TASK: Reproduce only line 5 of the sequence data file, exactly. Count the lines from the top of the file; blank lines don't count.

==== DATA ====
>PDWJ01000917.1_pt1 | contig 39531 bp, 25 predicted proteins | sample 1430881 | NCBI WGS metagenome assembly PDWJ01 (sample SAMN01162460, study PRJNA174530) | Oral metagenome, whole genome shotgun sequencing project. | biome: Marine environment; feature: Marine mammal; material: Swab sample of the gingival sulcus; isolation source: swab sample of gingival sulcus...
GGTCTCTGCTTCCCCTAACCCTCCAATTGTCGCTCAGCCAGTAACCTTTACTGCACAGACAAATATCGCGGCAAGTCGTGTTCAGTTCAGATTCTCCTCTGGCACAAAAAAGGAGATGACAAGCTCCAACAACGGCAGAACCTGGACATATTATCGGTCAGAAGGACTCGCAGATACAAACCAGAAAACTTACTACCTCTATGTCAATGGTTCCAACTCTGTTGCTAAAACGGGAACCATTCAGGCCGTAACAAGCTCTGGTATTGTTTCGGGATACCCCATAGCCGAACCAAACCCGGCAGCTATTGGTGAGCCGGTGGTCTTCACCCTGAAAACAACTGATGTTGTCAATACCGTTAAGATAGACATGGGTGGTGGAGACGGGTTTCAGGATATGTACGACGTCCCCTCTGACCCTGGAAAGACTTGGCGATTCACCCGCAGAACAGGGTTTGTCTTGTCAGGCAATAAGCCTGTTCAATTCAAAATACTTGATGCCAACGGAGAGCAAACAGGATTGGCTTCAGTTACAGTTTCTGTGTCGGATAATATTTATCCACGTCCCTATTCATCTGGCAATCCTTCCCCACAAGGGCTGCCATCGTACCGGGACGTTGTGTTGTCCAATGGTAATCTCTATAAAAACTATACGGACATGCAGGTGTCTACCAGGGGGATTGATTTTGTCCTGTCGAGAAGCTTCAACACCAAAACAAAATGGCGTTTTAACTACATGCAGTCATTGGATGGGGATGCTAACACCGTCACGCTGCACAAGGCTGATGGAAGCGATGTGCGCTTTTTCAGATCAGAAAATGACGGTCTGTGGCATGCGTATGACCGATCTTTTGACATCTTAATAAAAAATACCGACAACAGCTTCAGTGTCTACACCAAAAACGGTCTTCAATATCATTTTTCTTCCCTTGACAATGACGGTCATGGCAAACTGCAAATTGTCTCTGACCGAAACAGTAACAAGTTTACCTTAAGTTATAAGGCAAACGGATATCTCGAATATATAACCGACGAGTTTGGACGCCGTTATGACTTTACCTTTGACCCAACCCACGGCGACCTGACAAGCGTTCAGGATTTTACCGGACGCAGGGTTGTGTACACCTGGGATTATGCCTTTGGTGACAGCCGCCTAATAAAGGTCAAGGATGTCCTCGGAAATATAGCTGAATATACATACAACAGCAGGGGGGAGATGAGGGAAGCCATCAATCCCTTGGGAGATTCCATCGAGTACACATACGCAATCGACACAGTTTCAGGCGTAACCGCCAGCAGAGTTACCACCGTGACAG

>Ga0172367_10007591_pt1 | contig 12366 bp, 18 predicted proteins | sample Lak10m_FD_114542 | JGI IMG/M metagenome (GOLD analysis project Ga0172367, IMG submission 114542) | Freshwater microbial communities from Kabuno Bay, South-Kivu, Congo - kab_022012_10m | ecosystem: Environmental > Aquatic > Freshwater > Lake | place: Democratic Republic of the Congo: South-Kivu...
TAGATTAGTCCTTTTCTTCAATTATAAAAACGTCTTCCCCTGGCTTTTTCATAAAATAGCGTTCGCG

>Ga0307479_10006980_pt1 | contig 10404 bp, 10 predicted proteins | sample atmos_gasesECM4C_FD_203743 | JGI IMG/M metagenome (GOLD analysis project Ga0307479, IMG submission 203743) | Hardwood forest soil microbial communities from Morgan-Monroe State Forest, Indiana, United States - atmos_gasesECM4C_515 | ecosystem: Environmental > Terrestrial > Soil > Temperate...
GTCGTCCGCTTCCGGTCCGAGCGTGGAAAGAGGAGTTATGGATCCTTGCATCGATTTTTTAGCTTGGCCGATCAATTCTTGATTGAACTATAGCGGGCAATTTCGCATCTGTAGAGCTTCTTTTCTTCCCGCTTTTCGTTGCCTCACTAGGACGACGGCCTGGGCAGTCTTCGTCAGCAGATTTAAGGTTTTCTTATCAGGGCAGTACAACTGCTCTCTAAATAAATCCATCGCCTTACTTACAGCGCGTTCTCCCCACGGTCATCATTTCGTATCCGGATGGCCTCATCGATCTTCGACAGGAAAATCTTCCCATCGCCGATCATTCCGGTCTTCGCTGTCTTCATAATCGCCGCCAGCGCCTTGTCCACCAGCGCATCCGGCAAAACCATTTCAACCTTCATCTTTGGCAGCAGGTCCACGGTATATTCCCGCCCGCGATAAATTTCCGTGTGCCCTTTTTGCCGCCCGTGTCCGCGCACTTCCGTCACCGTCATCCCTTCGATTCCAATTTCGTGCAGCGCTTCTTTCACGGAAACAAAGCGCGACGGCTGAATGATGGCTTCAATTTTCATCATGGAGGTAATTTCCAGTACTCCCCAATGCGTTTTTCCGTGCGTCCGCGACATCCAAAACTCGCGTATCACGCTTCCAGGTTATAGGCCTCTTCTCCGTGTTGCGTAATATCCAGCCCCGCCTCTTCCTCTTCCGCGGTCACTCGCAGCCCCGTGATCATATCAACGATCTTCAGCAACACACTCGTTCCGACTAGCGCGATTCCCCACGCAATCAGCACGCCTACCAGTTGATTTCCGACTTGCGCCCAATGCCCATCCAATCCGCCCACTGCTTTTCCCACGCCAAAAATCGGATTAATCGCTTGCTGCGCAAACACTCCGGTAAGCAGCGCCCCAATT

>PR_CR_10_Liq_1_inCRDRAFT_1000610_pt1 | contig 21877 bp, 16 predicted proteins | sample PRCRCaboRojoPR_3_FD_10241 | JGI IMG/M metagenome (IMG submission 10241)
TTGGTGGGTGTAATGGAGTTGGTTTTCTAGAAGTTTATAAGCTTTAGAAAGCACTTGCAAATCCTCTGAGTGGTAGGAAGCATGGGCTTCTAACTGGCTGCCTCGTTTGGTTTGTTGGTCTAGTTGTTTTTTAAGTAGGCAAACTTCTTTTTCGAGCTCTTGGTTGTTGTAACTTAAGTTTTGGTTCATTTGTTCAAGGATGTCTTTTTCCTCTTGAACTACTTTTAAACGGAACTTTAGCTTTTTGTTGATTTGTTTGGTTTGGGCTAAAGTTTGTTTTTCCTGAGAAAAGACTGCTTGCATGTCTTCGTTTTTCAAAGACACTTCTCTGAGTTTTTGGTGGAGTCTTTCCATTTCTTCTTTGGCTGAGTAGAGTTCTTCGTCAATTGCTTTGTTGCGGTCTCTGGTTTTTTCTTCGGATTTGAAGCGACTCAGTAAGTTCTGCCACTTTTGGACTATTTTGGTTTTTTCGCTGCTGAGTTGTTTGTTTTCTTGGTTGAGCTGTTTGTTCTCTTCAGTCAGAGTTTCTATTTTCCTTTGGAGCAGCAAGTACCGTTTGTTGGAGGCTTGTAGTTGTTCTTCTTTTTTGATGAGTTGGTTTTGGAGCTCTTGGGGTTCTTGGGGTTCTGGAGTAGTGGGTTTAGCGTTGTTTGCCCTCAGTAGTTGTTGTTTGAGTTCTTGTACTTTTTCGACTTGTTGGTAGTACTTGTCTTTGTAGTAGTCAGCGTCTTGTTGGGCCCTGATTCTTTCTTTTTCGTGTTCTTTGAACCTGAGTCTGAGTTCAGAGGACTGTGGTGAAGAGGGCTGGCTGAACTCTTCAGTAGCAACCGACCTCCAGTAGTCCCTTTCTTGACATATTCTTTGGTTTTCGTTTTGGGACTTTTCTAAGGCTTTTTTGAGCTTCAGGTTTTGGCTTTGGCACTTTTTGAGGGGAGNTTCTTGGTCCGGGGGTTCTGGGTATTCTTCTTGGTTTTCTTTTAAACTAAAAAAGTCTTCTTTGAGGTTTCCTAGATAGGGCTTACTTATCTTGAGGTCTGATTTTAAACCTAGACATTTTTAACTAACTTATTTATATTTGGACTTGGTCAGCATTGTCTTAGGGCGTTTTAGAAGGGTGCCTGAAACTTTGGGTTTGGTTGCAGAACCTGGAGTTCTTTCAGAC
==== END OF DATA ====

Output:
>Ga0307479_10006980_pt1 | contig 10404 bp, 10 predicted proteins | sample atmos_gasesECM4C_FD_203743 | JGI IMG/M metagenome (GOLD analysis project Ga0307479, IMG submission 203743) | Hardwood forest soil microbial communities from Morgan-Monroe State Forest, Indiana, United States - atmos_gasesECM4C_515 | ecosystem: Environmental > Terrestrial > Soil > Temperate...